Doctor Who episode 489: The Stones of Blood – Part Two (4/11/1978)

Everyone talks about Emelia Rumford, who is one of the triumvirate of brilliantly batty old ladies in the Tom Baker years. But Susan Engel’s performance is superb. In a series that – to this point – has had vanishingly few female baddies, she sets the benchmark. Vivien Fay is playful and teasing, even flirtatious, but with a brutal streak and the sense that, like Richard III, she really rather enjoys being evil. Missy is basically Vivien Fay turned up to 11. The scene where she half-botheredly tries to nix Romana’s plans to investigate the Nine Travellers while sipping tea is brilliant.


Meanwhile, Tom gets his long-time wish for a geriatric companion as he and Emilia investigate the De Vries house and discover a priest hole full of portraits of Vivien Fay in her previous incarnations. These sequences strike a rather impressive balance between being funny and being creepy. De Vries and Martha’s death by Ogri, as an alien rock smashes into the cosy domesticity of their second-home satanism, is one of the few scenes in Doctor Who that might make you laugh and shudder. And the aftermath – the glimpse of De Vries’ corpse (we’re spared sight of his skull crushed to pulp) – is very nasty, and Baker wisely does a bit of funny business covering K9’s eye to lighten it a bit. Also creepy: the feathered Cailleach, taloned claws tipping a bowl of blood to feed a hungry Ogri.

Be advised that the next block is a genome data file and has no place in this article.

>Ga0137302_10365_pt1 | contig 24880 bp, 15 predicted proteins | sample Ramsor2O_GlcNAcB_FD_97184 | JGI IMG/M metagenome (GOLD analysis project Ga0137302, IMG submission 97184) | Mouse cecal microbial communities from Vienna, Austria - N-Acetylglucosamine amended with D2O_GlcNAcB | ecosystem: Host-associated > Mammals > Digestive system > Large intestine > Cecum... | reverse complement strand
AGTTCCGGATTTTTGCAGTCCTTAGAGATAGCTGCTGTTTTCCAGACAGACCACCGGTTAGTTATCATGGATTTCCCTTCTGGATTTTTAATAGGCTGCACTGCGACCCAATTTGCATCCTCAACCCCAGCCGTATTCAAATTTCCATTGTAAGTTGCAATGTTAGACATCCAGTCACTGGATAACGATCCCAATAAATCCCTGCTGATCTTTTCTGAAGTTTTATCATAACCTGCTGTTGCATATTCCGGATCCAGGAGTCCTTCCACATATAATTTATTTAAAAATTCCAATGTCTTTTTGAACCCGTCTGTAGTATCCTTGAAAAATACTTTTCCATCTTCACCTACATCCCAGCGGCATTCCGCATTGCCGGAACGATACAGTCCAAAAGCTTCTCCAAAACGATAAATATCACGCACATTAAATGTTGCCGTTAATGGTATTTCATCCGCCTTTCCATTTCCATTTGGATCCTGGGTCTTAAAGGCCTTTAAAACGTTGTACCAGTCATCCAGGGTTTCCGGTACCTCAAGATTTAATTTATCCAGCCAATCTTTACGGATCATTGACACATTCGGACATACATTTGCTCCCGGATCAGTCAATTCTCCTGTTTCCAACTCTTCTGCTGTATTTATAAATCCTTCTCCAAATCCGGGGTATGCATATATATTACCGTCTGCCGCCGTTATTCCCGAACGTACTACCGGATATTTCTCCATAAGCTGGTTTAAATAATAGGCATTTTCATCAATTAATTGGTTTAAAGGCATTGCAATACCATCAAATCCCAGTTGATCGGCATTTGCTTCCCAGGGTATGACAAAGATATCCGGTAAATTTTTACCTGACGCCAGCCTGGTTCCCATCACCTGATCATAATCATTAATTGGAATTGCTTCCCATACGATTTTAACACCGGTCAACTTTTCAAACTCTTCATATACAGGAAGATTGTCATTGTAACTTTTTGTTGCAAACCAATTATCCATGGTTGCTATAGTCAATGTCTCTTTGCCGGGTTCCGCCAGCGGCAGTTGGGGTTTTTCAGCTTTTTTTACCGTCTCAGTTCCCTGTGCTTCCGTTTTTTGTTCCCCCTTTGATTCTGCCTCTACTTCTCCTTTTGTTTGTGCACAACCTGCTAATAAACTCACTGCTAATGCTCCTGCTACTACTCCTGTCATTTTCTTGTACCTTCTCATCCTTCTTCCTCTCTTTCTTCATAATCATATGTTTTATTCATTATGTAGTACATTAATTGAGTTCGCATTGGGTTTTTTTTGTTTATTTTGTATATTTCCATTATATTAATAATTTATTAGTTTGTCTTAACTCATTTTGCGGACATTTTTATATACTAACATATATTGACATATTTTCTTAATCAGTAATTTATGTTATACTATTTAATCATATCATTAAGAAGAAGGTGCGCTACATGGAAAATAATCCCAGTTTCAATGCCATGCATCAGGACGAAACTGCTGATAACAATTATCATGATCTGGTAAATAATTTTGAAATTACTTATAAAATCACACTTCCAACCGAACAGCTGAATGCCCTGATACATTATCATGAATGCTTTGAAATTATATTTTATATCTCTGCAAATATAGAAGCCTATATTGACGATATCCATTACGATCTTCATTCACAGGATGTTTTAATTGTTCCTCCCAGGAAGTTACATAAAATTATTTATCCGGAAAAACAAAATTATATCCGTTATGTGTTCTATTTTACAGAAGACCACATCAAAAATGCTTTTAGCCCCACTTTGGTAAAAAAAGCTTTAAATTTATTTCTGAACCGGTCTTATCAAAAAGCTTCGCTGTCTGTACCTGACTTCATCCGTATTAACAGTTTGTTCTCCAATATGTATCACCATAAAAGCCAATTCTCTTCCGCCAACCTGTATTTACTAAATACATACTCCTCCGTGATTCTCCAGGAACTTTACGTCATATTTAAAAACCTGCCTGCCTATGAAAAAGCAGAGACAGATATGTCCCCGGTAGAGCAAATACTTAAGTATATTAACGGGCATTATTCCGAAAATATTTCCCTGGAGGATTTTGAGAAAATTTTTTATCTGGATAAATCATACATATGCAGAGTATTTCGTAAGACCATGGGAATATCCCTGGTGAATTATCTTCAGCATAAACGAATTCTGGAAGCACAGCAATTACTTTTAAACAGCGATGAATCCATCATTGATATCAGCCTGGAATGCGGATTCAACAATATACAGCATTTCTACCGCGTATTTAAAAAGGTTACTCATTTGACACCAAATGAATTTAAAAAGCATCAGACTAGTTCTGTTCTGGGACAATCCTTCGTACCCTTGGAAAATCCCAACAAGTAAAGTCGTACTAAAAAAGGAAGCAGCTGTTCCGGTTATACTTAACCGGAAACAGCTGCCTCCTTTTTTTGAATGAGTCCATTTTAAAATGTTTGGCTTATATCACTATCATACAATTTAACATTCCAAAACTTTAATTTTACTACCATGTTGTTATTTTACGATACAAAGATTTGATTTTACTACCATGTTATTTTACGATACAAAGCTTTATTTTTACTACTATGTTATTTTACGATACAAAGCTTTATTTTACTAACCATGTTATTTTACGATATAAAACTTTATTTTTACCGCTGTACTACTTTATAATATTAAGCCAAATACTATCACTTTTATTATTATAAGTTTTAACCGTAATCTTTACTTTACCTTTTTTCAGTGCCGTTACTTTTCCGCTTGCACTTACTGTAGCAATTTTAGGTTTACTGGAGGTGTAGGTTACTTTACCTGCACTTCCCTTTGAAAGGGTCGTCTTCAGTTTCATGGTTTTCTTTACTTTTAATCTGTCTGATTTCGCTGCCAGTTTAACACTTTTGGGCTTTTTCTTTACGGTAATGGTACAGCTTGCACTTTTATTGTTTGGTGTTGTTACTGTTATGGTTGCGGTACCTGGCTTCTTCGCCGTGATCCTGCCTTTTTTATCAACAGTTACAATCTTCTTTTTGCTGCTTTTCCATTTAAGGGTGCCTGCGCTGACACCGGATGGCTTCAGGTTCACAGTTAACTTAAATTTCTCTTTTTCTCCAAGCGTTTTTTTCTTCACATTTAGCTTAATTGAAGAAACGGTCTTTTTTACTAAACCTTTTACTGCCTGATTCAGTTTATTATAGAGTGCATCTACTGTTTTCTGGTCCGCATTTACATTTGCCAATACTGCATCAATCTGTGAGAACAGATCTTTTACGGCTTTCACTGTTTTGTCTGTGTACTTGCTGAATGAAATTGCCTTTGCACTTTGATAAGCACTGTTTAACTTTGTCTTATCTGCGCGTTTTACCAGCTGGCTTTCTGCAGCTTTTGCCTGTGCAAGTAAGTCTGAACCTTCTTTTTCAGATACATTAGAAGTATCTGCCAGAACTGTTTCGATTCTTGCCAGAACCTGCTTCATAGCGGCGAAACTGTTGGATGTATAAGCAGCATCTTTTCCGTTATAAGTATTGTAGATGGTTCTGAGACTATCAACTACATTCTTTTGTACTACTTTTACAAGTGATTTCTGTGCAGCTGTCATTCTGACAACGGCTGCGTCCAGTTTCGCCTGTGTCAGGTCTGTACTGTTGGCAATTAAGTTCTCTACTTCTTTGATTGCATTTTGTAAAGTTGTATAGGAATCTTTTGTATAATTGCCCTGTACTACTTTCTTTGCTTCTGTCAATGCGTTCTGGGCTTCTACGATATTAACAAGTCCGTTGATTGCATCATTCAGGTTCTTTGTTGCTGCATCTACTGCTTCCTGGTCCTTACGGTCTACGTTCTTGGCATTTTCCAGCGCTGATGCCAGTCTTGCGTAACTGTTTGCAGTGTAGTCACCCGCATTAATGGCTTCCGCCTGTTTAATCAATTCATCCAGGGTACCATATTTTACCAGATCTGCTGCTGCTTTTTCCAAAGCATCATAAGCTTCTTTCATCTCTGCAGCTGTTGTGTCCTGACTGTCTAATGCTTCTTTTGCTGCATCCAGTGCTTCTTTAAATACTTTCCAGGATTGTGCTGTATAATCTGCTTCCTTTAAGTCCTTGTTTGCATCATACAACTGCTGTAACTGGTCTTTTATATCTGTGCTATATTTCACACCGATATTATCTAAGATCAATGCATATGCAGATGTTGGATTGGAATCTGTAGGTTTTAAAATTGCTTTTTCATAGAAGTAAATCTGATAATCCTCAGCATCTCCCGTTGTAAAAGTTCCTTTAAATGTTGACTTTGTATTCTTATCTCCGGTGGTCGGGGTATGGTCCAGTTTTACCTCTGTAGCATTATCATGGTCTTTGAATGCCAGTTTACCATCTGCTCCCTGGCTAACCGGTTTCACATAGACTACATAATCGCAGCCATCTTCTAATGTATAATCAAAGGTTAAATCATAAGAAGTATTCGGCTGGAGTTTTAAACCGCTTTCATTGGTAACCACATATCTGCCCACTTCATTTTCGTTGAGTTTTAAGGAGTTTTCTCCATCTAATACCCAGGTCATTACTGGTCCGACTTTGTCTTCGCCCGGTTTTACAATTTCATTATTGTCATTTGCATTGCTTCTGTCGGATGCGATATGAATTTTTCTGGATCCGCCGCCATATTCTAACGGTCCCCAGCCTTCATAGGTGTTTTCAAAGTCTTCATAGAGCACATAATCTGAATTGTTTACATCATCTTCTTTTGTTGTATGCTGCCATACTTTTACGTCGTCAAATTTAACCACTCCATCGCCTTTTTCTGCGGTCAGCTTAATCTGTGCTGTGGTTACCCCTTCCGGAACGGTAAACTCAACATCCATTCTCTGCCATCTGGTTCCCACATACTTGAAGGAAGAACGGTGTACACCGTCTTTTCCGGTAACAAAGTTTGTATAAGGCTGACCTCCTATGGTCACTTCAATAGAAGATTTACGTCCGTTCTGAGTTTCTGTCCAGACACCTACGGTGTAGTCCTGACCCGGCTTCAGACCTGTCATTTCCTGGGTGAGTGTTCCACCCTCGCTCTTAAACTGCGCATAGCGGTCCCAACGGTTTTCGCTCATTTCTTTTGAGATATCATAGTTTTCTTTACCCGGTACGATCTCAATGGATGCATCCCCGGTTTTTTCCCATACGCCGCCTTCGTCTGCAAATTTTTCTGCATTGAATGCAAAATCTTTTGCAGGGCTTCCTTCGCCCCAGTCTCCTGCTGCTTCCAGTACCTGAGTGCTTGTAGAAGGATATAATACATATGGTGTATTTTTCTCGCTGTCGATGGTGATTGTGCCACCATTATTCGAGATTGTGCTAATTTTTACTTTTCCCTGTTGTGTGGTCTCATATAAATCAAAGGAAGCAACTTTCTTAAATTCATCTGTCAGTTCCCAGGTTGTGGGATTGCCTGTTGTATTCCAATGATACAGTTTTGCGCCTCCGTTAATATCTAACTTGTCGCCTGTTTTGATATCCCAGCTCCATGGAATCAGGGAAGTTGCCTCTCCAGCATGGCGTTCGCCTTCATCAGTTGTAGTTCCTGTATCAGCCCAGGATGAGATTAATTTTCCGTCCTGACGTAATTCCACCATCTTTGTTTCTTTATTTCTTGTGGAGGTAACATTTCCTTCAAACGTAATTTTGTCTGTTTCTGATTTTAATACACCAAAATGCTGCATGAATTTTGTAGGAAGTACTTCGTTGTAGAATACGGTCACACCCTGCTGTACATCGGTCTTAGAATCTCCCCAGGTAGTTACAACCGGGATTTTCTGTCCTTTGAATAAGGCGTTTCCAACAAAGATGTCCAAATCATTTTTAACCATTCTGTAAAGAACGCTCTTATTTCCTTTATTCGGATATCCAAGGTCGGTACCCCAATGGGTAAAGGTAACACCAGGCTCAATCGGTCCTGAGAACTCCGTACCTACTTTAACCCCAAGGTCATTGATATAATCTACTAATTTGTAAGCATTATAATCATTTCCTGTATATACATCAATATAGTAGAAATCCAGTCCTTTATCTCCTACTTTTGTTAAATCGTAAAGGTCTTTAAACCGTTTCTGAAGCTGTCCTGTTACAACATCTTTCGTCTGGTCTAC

In general, I think this is great, a much more convincing “Williams in the style of Hinchcliffe” than Image of the Fendahl (the exception being the day-for-night filming, which isn’t a patch on Fendahl’s genuine night-time location work). It’s making much greater use of the Key of Time plot than the previous two serials (with the search for the segment driving much of Romana’s plot). And after being a bit of an afterthought in most of Season 15, K9 is coming into his own this year. This begins the trend (which became a bit tiresome in Season 18) of having him smashed up, presumably because a section of the audience were more invested in what happened to the dog than the Time Lords.

Next episode: The Stones of Blood – Part Three


One comment

  1. Pingback: Doctor Who episode 488: The Stones of Blood – Part One (28/10/1978) | Next Episode...

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